The tools to connect the next billion people to the internet have been hiding in plain site

Published December 25, 2016 by lagmen

Microsoft delegates check applications in a computer during the launch of the Windows 10 operating system in Kenya's capital Nairobi

The tiny island of Idjwi in the Democratic Republic of Congo has a population of over 250,000 people. Yet until as recently as May of this year, fewer than ten households had a computer, and none had internet connectivity.

Thanks to the efforts of a nonprofit organization called Ensemble Pour La Difference and an innovation consultancy named Fjord, more than 10,000 Idjwi residents now have access to weather forecasts, current agricultural prices, and news about travel safety via an internet-linked public-display system in their central market.

Finding new ways to connect the half of the world that remains offline is among the main reasons that more than 2,000 people from over 100 countries gathered in Guadalajara, Mexico, last week for the Internet Governance Forum. The challenge is that nearly half the world remains offline, and broadband adoption rates have been slowing down. This year’s theme, “Enabling Inclusive and Sustainable Growth,” linked internet connectivity to specific and measurable sustainable-development goals such as increasing economic opportunity, education, health, and empowerment. Although a wide range of governments, companies, and non-profit organizations are experimenting with new ways to increase internet access to those around the world who need it, information about these efforts is nonexistent at worse—and haphazard at best.

1 World Connected is a newly launched initiative led by the University of Pennsylvania to gather and share information about innovative ways to connect people to the internet. So far, we have identified more than 200 case studies from across the world illustrating how individuals, companies, communities, and governments have overcome barriers to provide access in their unique situations. These case studies demonstrate how the internet has empowered communities and transformed lives in the countries that need it the most.

For example, Mawingu Networks in Kenya provides affordable access to wireless broadband internet as well as device recharge facilities in the rural Kenyan counties of Laikipia, Nyeri, Embu, and Meru. Using an innovative approach that combines unused TV frequencies and other areas of unlicensed spectrum, Mawingu provides internet access to 10,000 customers at US$3 a month, and free access at schools, libraries and health centers. Ever since students have been able to access the internet in schools in the area, Gakawa school principal Beatrice Ndorongo has reported that in two-and-a-half years, students have improved their scores in every single subject on the Kenyan National Exam.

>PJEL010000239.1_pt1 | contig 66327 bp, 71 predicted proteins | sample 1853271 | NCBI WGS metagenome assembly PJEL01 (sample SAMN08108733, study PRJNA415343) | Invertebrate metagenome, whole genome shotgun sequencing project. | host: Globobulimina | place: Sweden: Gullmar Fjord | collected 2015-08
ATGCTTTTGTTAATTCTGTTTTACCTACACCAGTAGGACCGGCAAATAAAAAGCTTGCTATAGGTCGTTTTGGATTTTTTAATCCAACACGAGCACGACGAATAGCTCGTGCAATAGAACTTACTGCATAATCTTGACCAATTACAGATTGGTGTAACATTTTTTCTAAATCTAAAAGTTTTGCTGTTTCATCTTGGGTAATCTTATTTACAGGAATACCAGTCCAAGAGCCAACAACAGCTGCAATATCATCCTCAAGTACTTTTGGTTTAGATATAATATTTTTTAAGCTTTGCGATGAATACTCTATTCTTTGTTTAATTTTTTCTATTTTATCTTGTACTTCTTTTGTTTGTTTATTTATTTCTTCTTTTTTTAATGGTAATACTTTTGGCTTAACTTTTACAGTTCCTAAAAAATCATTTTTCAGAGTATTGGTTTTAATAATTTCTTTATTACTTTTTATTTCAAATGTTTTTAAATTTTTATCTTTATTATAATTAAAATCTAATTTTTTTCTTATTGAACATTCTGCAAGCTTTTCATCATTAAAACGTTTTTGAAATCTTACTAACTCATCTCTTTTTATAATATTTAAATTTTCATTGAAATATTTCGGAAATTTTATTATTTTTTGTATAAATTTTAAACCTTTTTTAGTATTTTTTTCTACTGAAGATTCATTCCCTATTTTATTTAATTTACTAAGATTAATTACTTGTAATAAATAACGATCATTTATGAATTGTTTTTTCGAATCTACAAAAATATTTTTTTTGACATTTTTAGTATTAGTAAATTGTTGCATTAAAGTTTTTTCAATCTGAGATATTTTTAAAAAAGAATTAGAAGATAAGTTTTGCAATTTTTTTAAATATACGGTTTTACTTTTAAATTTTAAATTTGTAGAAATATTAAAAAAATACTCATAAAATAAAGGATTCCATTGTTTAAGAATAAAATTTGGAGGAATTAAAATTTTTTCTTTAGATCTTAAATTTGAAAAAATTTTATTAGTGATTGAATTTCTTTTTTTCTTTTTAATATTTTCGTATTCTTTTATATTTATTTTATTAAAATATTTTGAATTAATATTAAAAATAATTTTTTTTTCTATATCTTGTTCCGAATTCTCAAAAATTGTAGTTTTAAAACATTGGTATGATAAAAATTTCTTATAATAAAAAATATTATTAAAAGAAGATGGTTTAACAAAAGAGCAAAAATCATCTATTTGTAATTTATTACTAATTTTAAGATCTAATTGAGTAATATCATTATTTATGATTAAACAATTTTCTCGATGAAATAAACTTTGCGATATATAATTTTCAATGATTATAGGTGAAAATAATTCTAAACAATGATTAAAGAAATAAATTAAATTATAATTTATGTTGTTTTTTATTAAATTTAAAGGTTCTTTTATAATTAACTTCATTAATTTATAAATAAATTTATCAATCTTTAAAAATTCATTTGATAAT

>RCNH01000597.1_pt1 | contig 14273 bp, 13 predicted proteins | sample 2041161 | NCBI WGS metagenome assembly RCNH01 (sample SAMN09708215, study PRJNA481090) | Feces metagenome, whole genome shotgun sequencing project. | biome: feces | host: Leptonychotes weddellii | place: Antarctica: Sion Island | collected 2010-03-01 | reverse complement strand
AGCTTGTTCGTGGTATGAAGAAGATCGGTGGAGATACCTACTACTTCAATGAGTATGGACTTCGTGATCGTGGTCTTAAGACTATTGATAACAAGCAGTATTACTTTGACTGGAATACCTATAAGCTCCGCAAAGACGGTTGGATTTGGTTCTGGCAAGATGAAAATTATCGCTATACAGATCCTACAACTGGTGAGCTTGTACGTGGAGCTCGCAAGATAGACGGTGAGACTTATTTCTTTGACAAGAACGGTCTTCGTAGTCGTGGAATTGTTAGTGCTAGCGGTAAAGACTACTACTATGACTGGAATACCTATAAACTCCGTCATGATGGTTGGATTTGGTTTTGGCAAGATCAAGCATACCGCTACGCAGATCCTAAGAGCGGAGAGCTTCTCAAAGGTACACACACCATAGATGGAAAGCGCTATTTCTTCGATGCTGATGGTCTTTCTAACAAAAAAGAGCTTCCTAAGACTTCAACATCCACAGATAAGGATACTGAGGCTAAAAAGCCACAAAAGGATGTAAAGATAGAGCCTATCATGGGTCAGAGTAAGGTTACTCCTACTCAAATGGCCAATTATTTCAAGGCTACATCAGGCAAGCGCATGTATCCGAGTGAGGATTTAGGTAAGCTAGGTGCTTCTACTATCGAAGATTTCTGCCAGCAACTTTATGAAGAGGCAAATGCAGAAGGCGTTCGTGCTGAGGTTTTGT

In Zimbabwe, a telecommunications company called Econet Wireless is setting up off-grid cell towers to provide internet access and the first electric power to many parts of the country. A non-profit organization called Energize the Chain is also partnering with Econet Wireless to deliver effective vaccines by setting up cold storage refrigerators alongside cell towers in far-flung rural areas. Through this effort, more than 250,000 young children in Zimbabwe have been vaccinated against preventable diseases, and similar efforts are being planned in Ghana and India.

These two case studies are representative of the ongoing efforts around the globe to connect the next billion people and the life-changing benefits that result. By systematically compiling all of these initiatives, 1 World Connected is helping other companies and the public learn from each of these success stories. During the next phase of the project, we will begin gathering information about the effectiveness of each of these efforts and synthesizing it using a consistent approach that permits the cross-project comparisons needed to determine what really works. Detailed data about real-world implementations are vital for governments and other organizations that must face tough decisions about which projects to support, which technological approach to take, and what level of funding to provide.

Internet access can open up a world of opportunity for the more than half of the world’s population who are unconnected. We hope for rapid deployment to these communities so we all, together, can experience the life-changing benefits of the connected world.

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